A number of studies have shown an apparent reduction of the water-side friction velocity and enhancement of the water-side roughness length in the oceanic boundary layer, as estimated from profiles of the mean current induced by the wind in the presence of surface waves. This has been attributed primarily to wave breaking. I this talk I will present a simple analytical model for the current induced by the wind and modified by non-breaking surface wind-waves in the oceanic surface layer, based on a first-order turbulence closure and including the effect of a vortex force representing the Stokes drift of the waves. The shear stress is partitioned between a component due to shear in the current and a wave-induced component, which decays over a depth proportional to the wavelength. The current profile becomes flatter for strong wave forcing (quantified by the turbulent Langmuir number) owing to a smaller fraction of the total shear stress being supported by the current shear, causing a reduction of the friction velocity and increase of the roughness length diagnosed from the current relative to their true values. A version of the model where the shear stress decays to zero with depth is able to adequately predict the surface current speed from lab experiments.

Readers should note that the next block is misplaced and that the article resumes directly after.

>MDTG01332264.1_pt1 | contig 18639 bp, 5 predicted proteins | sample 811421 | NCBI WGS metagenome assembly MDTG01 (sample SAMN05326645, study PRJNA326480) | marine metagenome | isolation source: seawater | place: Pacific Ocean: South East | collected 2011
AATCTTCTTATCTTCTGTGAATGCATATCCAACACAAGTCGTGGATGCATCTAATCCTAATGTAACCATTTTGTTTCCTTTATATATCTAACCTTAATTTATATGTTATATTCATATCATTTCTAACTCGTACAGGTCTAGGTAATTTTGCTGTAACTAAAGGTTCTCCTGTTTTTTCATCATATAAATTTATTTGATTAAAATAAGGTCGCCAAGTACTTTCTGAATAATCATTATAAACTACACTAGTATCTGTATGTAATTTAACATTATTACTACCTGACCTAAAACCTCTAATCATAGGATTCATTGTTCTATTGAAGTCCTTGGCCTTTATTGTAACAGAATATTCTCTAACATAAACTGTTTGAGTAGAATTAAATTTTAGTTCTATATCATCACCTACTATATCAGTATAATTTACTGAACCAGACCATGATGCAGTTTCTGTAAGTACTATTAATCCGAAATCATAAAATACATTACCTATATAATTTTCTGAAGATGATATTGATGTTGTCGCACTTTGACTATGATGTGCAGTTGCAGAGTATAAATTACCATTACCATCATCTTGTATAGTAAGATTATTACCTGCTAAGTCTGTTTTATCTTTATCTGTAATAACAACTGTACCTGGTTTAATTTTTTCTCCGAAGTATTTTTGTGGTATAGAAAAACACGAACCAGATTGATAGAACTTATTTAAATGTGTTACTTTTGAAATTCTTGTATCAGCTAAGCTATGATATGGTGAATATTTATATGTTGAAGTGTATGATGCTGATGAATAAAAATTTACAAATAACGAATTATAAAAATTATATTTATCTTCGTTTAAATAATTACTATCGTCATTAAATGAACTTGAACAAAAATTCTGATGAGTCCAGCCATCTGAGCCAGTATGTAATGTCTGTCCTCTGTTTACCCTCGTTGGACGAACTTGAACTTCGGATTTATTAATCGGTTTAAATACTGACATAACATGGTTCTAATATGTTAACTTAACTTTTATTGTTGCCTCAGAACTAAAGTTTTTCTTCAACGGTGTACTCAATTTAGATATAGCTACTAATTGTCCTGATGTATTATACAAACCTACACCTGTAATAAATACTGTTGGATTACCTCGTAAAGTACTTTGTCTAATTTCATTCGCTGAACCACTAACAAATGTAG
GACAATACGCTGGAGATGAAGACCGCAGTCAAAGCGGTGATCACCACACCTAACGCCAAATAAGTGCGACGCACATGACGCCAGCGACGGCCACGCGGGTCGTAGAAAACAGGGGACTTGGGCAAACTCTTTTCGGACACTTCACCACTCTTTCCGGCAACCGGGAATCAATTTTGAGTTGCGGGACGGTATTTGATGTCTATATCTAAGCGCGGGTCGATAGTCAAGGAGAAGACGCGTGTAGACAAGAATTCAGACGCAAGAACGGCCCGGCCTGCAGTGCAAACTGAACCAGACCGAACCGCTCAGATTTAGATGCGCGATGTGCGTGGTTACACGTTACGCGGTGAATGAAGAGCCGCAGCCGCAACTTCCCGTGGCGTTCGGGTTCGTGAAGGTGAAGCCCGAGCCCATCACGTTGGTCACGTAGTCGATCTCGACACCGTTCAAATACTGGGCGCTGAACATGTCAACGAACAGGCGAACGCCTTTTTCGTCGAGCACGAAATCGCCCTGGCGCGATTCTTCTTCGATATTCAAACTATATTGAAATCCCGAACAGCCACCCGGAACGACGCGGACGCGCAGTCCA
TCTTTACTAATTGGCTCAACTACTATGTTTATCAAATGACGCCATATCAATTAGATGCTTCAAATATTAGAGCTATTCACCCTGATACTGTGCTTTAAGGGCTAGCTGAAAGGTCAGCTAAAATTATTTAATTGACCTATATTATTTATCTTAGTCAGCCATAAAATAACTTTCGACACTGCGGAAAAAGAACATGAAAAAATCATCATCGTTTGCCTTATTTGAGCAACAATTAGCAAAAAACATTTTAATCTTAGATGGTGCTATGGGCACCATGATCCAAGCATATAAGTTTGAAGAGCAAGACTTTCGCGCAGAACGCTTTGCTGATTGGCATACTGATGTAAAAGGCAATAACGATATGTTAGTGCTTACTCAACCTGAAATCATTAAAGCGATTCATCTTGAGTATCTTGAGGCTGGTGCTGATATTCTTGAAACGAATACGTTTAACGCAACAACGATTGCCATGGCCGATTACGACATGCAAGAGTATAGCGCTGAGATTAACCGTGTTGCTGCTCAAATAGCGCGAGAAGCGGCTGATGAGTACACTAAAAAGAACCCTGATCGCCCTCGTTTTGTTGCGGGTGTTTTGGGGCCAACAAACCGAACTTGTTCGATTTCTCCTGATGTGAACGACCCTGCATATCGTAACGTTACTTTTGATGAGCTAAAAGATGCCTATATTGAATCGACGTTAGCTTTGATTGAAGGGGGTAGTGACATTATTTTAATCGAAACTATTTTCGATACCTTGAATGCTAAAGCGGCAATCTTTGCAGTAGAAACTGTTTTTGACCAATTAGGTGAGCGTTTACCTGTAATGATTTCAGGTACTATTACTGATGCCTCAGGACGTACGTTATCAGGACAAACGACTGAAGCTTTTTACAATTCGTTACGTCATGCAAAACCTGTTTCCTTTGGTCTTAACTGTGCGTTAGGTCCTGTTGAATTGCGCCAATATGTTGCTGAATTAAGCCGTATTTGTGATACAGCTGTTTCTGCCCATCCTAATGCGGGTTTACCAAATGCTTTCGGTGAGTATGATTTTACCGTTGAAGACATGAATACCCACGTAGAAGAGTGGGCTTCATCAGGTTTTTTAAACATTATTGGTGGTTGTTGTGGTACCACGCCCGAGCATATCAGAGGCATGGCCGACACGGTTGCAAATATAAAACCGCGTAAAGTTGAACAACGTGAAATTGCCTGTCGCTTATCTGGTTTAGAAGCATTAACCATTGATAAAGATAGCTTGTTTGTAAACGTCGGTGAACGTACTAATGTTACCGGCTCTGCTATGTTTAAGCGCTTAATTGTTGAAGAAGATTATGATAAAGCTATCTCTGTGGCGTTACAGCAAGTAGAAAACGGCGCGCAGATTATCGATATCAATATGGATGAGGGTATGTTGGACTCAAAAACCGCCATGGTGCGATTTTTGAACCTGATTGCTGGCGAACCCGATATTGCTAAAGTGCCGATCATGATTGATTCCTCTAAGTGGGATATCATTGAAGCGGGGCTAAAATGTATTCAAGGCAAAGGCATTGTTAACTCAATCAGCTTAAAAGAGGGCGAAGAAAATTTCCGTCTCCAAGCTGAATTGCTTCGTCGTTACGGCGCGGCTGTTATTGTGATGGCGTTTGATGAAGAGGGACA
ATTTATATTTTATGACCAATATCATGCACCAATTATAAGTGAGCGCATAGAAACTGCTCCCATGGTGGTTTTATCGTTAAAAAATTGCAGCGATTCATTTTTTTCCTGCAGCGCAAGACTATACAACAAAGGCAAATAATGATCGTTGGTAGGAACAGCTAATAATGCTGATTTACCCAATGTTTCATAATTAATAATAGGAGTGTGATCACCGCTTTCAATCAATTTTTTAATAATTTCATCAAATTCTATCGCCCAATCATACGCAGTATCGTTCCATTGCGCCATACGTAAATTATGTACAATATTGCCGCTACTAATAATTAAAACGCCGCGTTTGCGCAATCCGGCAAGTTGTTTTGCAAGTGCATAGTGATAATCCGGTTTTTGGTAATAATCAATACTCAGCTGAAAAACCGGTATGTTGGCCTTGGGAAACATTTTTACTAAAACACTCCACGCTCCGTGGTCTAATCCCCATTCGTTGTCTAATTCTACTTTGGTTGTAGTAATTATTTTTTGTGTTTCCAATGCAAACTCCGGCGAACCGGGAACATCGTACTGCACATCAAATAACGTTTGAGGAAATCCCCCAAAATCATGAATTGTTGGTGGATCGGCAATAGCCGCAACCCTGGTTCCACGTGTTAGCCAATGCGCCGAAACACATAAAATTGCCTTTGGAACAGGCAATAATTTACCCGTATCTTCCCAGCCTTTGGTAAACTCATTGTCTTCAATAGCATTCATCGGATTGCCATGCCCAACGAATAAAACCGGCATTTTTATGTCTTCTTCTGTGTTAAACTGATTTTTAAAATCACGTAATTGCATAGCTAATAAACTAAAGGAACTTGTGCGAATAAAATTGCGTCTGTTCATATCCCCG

Figure: Wind-induced current from lab experiments (symbols) against model results (lines), plotted in wall coordinates (normalized speed against normalized depth). Different lines (red to violet) correspond to increasing wind-speed/wave influence